Autumn temperatures may have just arrived, but it’s already time to “fall back” an hour. For people who have heart-related problems, they may want to apply that extra 60 minutes in their day toward making healthier lifestyle changes. That’s because researchers say when daylight saving time returns, it brings with it a higher chance of having a stroke or heart attack. Nov. 4 marks the end of daylight saving time, which was created as a way to save fuel during World War I.
With flu season looming, don’t wait too long to get your flu shot, a health expert advises. “The best way to avoid the flu is to get vaccinated,” said Cindy Weston, an assistant professor at the Texas A&M College of Nursing. “When it comes to you and your family’s health, it’s best to take the cautious approach and get your shot,” she added in a school news release. Flu season typically lasts from fall to spring, Weston said.
Researchers from the U.K., Australia and Spain explored the link between the risk of depression and following a high-quality diet rich in plant foods like the Mediterranean diet (MedDiet). They found close adherence to the eating plan could substantially reduce the likelihood of developing the mental illness.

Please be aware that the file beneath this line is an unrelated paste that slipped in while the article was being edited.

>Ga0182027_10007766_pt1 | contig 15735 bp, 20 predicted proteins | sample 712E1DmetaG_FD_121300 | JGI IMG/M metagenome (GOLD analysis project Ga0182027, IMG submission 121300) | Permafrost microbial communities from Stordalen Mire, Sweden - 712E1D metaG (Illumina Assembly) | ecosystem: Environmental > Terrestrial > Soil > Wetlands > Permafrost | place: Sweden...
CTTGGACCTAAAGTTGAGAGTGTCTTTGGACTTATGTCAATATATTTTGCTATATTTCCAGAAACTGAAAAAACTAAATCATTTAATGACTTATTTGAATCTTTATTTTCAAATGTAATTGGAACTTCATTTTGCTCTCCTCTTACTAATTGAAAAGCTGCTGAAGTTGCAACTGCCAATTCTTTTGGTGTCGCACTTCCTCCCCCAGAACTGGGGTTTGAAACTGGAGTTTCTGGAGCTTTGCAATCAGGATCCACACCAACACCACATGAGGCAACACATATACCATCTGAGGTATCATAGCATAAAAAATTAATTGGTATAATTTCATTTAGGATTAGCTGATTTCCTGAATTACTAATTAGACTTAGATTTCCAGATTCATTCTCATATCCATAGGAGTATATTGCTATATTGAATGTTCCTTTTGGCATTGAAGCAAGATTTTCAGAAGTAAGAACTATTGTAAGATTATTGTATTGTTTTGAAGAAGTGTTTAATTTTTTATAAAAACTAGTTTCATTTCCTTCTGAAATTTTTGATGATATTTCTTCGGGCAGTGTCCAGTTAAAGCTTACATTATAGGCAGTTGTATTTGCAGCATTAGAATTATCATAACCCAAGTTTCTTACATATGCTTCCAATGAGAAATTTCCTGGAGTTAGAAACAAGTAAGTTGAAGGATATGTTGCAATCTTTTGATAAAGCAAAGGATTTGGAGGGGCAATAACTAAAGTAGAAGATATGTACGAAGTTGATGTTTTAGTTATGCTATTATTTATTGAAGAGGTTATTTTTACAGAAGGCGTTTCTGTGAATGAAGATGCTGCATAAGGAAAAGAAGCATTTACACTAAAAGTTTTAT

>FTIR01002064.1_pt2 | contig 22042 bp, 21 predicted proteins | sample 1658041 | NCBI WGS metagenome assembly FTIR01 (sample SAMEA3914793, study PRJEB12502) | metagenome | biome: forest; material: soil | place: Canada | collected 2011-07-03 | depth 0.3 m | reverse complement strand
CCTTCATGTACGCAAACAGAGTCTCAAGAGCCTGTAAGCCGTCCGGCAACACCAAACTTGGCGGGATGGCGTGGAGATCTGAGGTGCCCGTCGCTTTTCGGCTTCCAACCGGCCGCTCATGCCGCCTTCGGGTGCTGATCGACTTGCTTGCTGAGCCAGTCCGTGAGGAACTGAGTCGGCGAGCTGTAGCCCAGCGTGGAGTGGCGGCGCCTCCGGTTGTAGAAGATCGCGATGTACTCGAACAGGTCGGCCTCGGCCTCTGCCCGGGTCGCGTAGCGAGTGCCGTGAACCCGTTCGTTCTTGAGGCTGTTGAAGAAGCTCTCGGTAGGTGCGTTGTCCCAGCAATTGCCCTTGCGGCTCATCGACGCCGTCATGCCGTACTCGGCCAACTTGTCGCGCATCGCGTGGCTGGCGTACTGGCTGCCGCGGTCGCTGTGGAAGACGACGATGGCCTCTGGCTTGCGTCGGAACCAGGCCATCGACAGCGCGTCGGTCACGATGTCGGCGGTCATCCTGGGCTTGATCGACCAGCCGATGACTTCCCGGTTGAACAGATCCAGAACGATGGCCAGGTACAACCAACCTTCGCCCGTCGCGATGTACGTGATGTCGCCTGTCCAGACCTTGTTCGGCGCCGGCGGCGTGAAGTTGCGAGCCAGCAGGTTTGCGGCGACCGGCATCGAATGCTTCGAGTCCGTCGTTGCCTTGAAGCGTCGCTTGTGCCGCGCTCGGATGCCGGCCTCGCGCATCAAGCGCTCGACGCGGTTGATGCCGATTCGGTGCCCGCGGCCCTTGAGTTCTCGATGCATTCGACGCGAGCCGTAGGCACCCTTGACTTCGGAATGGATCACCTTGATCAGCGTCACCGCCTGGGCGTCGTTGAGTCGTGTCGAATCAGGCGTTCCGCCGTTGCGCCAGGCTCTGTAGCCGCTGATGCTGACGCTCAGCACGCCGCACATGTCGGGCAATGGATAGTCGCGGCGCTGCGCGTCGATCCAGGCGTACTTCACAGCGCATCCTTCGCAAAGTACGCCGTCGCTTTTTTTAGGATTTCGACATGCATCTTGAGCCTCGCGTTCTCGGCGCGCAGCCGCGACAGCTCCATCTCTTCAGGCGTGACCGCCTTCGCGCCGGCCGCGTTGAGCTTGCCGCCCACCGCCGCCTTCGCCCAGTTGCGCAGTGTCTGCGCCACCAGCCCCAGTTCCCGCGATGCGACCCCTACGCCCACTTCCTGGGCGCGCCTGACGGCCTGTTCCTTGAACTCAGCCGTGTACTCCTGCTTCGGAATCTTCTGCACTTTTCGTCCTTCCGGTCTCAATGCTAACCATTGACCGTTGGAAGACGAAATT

From a three-day bike race to raise awareness of a charitable cause, to adventure travel abroad, you can take exercise to a brand new level on a fitness trip. With no shortage of “fitcation” options available any time of year, start with some research, either by destination or by the activity you want to explore in-depth.
There are plenty of reasons to work out, and this may be another: Exercise promotes the growth of new brain cells that improve thinking in mice with a form of Alzheimer’s disease, a new study finds. Massachusetts General Hospital (MGH) researchers reported that it may be possible to develop drug and gene therapies that trigger the same beneficial effects in people with the brain disease.